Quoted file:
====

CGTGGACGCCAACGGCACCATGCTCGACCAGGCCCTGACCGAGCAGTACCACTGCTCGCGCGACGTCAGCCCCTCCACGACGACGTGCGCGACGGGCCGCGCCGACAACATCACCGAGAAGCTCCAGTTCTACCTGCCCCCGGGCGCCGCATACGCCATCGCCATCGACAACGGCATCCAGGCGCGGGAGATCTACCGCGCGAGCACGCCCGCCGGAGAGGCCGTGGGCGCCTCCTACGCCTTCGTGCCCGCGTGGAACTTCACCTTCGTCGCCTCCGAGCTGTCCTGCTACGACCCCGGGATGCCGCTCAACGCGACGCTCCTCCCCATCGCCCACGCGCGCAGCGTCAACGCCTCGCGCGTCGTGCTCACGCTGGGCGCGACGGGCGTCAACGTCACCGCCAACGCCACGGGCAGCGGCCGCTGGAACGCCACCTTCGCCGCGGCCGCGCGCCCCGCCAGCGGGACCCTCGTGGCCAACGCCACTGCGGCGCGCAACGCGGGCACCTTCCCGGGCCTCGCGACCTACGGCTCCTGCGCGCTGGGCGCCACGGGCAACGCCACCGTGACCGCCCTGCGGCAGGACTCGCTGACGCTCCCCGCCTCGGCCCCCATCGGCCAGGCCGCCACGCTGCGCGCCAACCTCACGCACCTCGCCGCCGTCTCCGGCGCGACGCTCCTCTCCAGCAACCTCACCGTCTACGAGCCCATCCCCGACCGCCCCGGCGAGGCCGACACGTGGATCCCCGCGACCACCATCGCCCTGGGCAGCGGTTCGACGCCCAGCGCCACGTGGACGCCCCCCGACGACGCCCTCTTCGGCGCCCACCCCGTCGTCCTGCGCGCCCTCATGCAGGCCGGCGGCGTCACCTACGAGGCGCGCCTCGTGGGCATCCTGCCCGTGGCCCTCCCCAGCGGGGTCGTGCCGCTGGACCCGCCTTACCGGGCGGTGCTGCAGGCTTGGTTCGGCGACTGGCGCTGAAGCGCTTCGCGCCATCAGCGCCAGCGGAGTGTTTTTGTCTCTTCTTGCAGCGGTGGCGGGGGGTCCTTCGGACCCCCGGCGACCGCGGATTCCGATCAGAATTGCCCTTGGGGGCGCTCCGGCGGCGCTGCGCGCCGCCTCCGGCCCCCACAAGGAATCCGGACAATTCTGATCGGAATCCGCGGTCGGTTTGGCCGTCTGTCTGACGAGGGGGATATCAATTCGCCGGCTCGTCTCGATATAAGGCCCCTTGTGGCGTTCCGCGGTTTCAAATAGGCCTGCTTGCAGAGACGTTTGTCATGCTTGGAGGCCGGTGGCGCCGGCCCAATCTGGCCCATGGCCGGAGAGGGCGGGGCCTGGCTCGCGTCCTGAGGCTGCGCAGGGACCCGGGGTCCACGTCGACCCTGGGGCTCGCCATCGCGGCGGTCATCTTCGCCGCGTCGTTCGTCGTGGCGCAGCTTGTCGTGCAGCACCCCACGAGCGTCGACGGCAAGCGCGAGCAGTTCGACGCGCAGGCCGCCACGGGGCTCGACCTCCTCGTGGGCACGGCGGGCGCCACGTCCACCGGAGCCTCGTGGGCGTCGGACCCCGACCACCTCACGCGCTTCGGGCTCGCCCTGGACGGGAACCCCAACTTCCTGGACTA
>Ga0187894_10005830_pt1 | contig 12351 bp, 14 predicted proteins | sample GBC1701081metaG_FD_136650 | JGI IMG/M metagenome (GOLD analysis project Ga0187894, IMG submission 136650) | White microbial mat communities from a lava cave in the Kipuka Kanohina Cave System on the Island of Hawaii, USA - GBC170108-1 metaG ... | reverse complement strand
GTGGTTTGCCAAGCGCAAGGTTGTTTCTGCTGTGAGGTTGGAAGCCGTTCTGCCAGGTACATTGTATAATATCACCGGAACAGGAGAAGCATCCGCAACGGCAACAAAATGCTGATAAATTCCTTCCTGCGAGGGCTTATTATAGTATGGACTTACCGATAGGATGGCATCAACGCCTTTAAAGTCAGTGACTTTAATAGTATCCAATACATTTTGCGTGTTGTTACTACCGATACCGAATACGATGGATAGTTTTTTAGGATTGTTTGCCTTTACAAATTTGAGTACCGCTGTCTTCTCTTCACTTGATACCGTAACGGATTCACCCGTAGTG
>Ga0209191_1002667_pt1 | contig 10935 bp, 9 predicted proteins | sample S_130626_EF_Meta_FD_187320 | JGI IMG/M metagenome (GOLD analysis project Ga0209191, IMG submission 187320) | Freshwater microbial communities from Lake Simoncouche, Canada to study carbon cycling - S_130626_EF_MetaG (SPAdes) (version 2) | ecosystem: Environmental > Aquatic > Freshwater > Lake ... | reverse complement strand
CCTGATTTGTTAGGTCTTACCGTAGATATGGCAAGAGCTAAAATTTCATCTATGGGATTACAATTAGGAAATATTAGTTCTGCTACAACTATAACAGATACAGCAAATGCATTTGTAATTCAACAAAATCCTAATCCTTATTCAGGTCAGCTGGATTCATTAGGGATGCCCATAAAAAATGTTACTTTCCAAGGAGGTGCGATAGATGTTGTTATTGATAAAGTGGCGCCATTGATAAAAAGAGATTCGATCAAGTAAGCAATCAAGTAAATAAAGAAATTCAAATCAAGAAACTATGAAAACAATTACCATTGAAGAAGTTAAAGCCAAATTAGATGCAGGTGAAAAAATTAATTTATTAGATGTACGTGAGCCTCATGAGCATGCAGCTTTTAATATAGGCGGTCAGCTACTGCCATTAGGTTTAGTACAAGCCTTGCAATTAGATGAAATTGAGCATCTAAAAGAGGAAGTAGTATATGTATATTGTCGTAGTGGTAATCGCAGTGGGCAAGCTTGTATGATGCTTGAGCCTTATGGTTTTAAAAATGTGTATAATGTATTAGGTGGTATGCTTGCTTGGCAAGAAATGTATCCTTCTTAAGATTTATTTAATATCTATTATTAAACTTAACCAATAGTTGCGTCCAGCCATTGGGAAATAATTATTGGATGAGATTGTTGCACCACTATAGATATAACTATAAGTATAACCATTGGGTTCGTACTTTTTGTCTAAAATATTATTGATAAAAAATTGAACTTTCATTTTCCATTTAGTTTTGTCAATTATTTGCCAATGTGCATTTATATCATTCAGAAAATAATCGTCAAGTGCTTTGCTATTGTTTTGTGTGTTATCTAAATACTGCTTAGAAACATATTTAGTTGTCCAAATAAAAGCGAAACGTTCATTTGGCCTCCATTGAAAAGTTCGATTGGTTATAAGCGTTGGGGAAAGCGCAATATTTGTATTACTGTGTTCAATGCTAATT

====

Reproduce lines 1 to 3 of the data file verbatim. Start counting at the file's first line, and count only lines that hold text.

CGTGGACGCCAACGGCACCATGCTCGACCAGGCCCTGACCGAGCAGTACCACTGCTCGCGCGACGTCAGCCCCTCCACGACGACGTGCGCGACGGGCCGCGCCGACAACATCACCGAGAAGCTCCAGTTCTACCTGCCCCCGGGCGCCGCATACGCCATCGCCATCGACAACGGCATCCAGGCGCGGGAGATCTACCGCGCGAGCACGCCCGCCGGAGAGGCCGTGGGCGCCTCCTACGCCTTCGTGCCCGCGTGGAACTTCACCTTCGTCGCCTCCGAGCTGTCCTGCTACGACCCCGGGATGCCGCTCAACGCGACGCTCCTCCCCATCGCCCACGCGCGCAGCGTCAACGCCTCGCGCGTCGTGCTCACGCTGGGCGCGACGGGCGTCAACGTCACCGCCAACGCCACGGGCAGCGGCCGCTGGAACGCCACCTTCGCCGCGGCCGCGCGCCCCGCCAGCGGGACCCTCGTGGCCAACGCCACTGCGGCGCGCAACGCGGGCACCTTCCCGGGCCTCGCGACCTACGGCTCCTGCGCGCTGGGCGCCACGGGCAACGCCACCGTGACCGCCCTGCGGCAGGACTCGCTGACGCTCCCCGCCTCGGCCCCCATCGGCCAGGCCGCCACGCTGCGCGCCAACCTCACGCACCTCGCCGCCGTCTCCGGCGCGACGCTCCTCTCCAGCAACCTCACCGTCTACGAGCCCATCCCCGACCGCCCCGGCGAGGCCGACACGTGGATCCCCGCGACCACCATCGCCCTGGGCAGCGGTTCGACGCCCAGCGCCACGTGGACGCCCCCCGACGACGCCCTCTTCGGCGCCCACCCCGTCGTCCTGCGCGCCCTCATGCAGGCCGGCGGCGTCACCTACGAGGCGCGCCTCGTGGGCATCCTGCCCGTGGCCCTCCCCAGCGGGGTCGTGCCGCTGGACCCGCCTTACCGGGCGGTGCTGCAGGCTTGGTTCGGCGACTGGCGCTGAAGCGCTTCGCGCCATCAGCGCCAGCGGAGTGTTTTTGTCTCTTCTTGCAGCGGTGGCGGGGGGTCCTTCGGACCCCCGGCGACCGCGGATTCCGATCAGAATTGCCCTTGGGGGCGCTCCGGCGGCGCTGCGCGCCGCCTCCGGCCCCCACAAGGAATCCGGACAATTCTGATCGGAATCCGCGGTCGGTTTGGCCGTCTGTCTGACGAGGGGGATATCAATTCGCCGGCTCGTCTCGATATAAGGCCCCTTGTGGCGTTCCGCGGTTTCAAATAGGCCTGCTTGCAGAGACGTTTGTCATGCTTGGAGGCCGGTGGCGCCGGCCCAATCTGGCCCATGGCCGGAGAGGGCGGGGCCTGGCTCGCGTCCTGAGGCTGCGCAGGGACCCGGGGTCCACGTCGACCCTGGGGCTCGCCATCGCGGCGGTCATCTTCGCCGCGTCGTTCGTCGTGGCGCAGCTTGTCGTGCAGCACCCCACGAGCGTCGACGGCAAGCGCGAGCAGTTCGACGCGCAGGCCGCCACGGGGCTCGACCTCCTCGTGGGCACGGCGGGCGCCACGTCCACCGGAGCCTCGTGGGCGTCGGACCCCGACCACCTCACGCGCTTCGGGCTCGCCCTGGACGGGAACCCCAACTTCCTGGACTA
>Ga0187894_10005830_pt1 | contig 12351 bp, 14 predicted proteins | sample GBC1701081metaG_FD_136650 | JGI IMG/M metagenome (GOLD analysis project Ga0187894, IMG submission 136650) | White microbial mat communities from a lava cave in the Kipuka Kanohina Cave System on the Island of Hawaii, USA - GBC170108-1 metaG ... | reverse complement strand
GTGGTTTGCCAAGCGCAAGGTTGTTTCTGCTGTGAGGTTGGAAGCCGTTCTGCCAGGTACATTGTATAATATCACCGGAACAGGAGAAGCATCCGCAACGGCAACAAAATGCTGATAAATTCCTTCCTGCGAGGGCTTATTATAGTATGGACTTACCGATAGGATGGCATCAACGCCTTTAAAGTCAGTGACTTTAATAGTATCCAATACATTTTGCGTGTTGTTACTACCGATACCGAATACGATGGATAGTTTTTTAGGATTGTTTGCCTTTACAAATTTGAGTACCGCTGTCTTCTCTTCACTTGATACCGTAACGGATTCACCCGTAGTG